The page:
Immense Volcanic Eruptions AND An Asteroid Impact Were Both Responsible For Killing Off The Dinosaurs

Although the end-Cretaceous mass extinction was famous for killing off the non-avian dinosaurs, many other forms of life died out at the same time. Rod Beverley/Shutterstock
Robin Andrews 05 Jul 2016, 21:49

What killed off the non-avian dinosaurs? Although the spectacular asteroid impact 66 million years ago almost certainly delivered the coup de grâce, it turns out that there were many factors that weakened their grip on the planet beforehand, including the rise of opportunistic mammals.

Prolonged volcanism has also been blamed for accelerating the mass extinction of the dinosaurs. However, several recent studies have suggested that the hellish firestorm emerging from the Deccan Traps in India failed to significantly alter the climate for a long enough period of time. A new study in Nature Communications disagrees, and conclusively states that Cretaceous period volcanic activity shouldn’t be let off the hook just yet.

content-1467736761-bivalves.jpg“For such a long time, people have argued for either the volcanism or the impact,” lead author Sierra Petersen, a National Science Foundation ocean sciences postdoctoral researcher at the University of Michigan, told IFLScience. “This is a losing argument because a lot of evidence indicates that one of these alone is not enough.”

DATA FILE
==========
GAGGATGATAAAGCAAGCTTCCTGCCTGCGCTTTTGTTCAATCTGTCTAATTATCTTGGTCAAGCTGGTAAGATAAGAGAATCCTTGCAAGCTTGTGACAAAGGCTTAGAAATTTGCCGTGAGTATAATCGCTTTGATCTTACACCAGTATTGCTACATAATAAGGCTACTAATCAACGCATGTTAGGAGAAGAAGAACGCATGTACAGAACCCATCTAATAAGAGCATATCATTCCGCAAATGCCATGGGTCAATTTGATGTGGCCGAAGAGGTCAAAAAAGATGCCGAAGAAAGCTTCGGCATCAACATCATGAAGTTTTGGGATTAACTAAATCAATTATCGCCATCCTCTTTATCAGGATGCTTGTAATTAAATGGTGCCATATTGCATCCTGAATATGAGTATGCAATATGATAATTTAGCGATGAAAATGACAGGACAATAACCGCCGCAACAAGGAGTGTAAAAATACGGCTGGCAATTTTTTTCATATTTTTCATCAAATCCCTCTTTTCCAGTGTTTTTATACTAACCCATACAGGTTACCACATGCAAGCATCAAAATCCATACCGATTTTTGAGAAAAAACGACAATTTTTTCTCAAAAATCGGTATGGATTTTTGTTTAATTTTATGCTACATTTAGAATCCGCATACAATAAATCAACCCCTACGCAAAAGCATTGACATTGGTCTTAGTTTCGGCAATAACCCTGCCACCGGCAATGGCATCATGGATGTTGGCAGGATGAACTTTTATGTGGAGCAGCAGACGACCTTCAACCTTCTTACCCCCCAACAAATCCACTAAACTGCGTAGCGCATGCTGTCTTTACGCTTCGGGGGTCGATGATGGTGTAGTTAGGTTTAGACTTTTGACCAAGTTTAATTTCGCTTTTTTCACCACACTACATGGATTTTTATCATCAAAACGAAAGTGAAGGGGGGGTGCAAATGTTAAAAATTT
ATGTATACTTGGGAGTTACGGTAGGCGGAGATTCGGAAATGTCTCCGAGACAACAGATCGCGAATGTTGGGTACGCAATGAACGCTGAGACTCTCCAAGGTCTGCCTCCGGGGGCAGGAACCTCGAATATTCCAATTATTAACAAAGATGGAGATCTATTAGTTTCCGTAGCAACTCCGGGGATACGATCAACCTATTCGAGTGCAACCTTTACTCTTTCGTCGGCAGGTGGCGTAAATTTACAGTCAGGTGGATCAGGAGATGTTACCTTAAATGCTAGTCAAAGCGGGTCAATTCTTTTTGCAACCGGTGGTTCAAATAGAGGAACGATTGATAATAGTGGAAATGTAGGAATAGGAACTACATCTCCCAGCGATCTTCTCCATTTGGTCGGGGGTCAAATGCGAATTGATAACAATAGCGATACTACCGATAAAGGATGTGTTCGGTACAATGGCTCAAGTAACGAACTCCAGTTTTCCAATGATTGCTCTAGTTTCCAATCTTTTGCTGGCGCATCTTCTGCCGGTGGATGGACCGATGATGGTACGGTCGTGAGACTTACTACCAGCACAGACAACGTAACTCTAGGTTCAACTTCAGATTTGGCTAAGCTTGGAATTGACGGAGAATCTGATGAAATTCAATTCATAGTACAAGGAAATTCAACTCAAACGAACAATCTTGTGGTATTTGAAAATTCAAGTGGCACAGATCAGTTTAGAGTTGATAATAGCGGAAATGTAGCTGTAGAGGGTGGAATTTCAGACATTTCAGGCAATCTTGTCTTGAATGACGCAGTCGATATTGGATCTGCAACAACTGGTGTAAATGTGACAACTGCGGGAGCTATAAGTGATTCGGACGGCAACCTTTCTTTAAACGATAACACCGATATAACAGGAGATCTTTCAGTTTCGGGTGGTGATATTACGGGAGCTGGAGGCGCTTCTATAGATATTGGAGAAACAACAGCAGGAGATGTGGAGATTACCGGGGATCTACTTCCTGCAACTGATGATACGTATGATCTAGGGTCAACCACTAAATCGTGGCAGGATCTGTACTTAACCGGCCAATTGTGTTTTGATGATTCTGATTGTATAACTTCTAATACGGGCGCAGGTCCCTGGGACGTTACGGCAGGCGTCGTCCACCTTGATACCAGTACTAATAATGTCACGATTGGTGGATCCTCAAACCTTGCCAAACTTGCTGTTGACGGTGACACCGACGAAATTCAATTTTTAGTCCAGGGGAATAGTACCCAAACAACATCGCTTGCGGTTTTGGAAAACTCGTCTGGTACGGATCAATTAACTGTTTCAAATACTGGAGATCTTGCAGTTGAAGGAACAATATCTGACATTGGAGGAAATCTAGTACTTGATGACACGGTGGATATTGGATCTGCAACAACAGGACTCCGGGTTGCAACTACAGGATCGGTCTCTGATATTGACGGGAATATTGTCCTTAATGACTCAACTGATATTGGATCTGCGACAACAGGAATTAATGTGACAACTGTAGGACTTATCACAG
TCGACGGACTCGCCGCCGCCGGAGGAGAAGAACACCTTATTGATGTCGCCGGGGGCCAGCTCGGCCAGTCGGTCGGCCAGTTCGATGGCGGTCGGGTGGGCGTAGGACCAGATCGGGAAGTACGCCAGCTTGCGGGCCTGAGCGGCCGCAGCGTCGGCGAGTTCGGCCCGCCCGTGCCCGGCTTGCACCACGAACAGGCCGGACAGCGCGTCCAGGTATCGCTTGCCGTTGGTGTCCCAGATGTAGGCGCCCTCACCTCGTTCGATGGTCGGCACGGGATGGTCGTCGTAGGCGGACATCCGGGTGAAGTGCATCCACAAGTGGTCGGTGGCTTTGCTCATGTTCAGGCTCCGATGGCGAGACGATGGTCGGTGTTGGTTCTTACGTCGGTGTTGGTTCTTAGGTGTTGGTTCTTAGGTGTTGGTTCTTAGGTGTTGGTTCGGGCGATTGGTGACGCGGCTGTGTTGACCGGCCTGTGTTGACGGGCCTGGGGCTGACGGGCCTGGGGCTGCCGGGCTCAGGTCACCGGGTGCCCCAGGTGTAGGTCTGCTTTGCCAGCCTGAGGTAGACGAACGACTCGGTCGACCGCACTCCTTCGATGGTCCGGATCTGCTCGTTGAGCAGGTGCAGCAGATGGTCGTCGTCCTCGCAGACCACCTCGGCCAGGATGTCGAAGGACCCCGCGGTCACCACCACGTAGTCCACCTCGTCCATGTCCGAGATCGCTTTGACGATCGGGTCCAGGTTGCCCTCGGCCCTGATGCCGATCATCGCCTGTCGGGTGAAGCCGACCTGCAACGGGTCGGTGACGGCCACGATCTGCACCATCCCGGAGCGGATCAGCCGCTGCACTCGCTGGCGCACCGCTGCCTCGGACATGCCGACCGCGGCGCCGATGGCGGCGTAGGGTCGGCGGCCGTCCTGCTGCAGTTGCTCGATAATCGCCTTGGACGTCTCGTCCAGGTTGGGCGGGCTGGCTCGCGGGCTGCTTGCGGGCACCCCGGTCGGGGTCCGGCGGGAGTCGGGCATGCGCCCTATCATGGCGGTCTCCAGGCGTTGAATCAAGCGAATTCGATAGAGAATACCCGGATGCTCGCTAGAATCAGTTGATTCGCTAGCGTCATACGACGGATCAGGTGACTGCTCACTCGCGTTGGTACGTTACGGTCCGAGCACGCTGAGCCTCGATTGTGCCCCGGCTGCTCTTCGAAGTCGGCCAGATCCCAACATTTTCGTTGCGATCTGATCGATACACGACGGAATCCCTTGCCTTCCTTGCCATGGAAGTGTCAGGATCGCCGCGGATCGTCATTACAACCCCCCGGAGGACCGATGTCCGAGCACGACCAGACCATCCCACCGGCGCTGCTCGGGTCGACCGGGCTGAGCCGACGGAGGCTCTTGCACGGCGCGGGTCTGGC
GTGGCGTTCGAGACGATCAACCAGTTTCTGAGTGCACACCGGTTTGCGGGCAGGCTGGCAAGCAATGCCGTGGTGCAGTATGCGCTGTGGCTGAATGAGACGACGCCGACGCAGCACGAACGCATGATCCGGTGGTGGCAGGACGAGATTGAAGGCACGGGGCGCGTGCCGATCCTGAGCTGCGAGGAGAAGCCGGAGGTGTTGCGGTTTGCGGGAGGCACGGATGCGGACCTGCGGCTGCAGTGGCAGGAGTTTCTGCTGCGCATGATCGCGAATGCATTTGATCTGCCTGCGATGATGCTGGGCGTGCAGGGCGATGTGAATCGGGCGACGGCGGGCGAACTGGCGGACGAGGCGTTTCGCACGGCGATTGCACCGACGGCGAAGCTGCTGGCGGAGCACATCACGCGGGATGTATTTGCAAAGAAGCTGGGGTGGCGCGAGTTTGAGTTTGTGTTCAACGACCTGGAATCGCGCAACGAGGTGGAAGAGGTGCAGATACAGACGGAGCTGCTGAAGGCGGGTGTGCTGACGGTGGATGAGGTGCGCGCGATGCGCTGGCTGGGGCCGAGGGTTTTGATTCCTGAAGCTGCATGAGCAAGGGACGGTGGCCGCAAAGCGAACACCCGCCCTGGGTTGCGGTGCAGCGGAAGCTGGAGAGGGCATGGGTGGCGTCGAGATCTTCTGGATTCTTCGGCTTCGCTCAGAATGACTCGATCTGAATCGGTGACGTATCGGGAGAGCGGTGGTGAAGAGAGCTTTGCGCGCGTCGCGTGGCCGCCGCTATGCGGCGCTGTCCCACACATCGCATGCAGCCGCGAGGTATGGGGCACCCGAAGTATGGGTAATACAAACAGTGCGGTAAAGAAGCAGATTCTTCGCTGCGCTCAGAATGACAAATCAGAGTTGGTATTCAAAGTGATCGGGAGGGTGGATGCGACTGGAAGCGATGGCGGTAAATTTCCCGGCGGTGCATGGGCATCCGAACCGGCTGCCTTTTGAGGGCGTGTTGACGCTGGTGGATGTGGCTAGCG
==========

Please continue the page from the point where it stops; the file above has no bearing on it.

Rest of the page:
The research team decided to analyze various oxygen and carbon isotopes contained within fossilized ancient bivalve shells in the sediments of Seymour Island, a frigid high-rise Antarctic Peninsula island rich in Cretaceous period fossils. These isotopes give remarkably accurate indications as to what the atmospheric and oceanic temperatures were like at the time of their burial, and it just so happens that the late Cretaceous climatological record is stored in remarkably high resolution on this particular strip of land.

These isotopes indicate that when the Deccan Traps formed and began erupting 66.28 million years ago, the sheer amount of carbon dioxide that was unleashed caused a global warming effect of roughly 7.8°C (14°F). This lengthy temperature spike is matched to a widespread species die-off, which is also preserved in the fossil record of Seymour Island.

Image in text: Some of the Cretaceous bivalves analyzed for the study. Sierra V. Petersen

Full Article

If you liked this story, you'll love these

This website uses cookies

This website uses cookies to improve user experience. By continuing to use our website you consent to all cookies in accordance with our cookie policy.